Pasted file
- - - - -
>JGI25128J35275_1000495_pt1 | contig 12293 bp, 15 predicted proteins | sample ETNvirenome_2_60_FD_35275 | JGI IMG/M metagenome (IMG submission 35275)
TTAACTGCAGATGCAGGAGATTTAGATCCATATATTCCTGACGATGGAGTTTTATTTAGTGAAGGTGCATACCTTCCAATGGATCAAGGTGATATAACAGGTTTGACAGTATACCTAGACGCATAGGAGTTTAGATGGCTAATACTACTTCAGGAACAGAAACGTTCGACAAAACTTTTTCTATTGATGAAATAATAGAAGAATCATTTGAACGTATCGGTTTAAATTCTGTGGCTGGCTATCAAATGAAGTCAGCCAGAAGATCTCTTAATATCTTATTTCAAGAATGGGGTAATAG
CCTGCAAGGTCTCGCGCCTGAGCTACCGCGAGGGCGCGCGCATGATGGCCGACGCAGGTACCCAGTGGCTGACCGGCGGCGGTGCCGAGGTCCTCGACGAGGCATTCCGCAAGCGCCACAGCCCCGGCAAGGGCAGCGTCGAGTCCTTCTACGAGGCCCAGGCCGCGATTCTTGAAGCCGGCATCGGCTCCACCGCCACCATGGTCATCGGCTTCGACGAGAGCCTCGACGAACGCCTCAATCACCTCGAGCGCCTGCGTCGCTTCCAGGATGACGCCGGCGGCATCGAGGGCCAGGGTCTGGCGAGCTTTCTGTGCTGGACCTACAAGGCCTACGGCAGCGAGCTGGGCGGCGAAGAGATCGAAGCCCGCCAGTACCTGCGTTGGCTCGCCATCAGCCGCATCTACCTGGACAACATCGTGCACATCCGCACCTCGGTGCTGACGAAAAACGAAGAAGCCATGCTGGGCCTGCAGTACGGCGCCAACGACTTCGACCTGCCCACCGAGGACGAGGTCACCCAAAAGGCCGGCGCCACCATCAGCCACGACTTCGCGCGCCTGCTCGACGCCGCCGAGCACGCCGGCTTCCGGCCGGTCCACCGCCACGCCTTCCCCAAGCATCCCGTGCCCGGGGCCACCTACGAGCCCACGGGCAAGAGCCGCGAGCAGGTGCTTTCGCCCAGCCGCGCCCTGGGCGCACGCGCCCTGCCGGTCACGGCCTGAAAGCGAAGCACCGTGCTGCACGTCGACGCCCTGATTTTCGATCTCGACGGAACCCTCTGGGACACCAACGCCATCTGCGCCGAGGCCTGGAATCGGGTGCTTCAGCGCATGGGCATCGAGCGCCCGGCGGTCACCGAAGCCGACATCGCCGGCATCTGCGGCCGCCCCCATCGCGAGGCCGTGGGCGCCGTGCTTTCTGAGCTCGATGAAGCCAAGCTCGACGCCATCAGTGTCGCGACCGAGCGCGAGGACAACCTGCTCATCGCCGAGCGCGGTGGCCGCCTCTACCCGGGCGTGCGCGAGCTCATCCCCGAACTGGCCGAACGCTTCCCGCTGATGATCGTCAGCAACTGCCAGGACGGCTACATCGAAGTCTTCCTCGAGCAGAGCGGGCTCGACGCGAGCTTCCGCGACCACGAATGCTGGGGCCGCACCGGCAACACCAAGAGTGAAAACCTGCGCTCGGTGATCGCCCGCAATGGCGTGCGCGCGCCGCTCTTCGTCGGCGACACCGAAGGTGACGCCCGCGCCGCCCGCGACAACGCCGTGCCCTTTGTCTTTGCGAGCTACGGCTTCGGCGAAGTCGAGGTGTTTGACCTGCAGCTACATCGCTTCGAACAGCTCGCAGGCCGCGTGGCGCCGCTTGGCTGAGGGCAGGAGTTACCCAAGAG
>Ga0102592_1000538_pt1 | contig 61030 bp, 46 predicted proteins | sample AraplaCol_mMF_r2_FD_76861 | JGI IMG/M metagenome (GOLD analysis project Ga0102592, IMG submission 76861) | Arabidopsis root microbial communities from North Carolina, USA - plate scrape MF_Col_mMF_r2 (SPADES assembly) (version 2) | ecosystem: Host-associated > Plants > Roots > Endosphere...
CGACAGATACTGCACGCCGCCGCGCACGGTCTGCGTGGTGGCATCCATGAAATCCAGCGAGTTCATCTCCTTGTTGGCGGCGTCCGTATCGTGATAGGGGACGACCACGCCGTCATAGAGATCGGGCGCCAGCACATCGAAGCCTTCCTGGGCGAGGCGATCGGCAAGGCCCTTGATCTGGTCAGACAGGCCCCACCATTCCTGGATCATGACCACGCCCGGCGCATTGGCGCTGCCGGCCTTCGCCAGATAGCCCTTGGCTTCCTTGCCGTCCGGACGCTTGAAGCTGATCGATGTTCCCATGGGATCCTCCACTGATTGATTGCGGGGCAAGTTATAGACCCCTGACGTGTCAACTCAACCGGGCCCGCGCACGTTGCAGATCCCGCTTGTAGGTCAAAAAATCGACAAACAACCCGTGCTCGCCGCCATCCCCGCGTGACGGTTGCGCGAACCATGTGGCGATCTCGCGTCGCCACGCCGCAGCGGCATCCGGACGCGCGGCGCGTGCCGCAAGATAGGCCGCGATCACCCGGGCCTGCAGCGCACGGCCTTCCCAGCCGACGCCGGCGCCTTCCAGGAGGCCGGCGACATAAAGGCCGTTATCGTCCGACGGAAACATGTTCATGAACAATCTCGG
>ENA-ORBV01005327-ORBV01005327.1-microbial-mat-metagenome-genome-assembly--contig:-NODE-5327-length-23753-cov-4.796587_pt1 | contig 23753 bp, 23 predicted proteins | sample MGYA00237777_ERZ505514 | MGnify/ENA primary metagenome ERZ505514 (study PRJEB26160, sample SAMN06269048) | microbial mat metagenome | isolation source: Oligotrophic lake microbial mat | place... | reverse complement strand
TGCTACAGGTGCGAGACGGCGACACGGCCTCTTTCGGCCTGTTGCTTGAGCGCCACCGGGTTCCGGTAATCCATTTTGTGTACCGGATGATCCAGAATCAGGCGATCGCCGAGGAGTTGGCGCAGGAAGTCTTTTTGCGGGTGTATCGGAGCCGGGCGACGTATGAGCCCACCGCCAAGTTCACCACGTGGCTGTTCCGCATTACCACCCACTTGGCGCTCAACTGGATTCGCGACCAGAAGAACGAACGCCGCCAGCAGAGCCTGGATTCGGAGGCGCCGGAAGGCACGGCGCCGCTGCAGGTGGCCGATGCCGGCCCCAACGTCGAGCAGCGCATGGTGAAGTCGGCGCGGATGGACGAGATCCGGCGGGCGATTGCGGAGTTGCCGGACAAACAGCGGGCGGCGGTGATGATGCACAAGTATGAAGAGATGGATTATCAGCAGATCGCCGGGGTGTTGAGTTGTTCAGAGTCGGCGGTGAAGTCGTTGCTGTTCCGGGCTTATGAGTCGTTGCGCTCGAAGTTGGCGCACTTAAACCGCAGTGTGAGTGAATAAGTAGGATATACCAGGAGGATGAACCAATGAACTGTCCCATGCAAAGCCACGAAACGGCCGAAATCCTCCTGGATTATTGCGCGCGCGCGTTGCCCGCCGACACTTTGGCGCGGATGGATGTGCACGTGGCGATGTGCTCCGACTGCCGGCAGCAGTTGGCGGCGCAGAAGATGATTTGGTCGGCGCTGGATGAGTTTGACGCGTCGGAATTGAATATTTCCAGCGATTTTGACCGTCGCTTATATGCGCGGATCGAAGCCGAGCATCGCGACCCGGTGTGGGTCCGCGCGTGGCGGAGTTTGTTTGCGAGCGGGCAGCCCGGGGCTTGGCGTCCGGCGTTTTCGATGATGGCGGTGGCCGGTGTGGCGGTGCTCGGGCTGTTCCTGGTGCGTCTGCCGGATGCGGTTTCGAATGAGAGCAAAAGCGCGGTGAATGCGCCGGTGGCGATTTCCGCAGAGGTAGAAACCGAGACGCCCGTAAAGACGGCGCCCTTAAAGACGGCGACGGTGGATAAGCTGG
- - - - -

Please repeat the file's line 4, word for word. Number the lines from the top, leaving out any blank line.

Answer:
>Ga0102592_1000538_pt1 | contig 61030 bp, 46 predicted proteins | sample AraplaCol_mMF_r2_FD_76861 | JGI IMG/M metagenome (GOLD analysis project Ga0102592, IMG submission 76861) | Arabidopsis root microbial communities from North Carolina, USA - plate scrape MF_Col_mMF_r2 (SPADES assembly) (version 2) | ecosystem: Host-associated > Plants > Roots > Endosphere...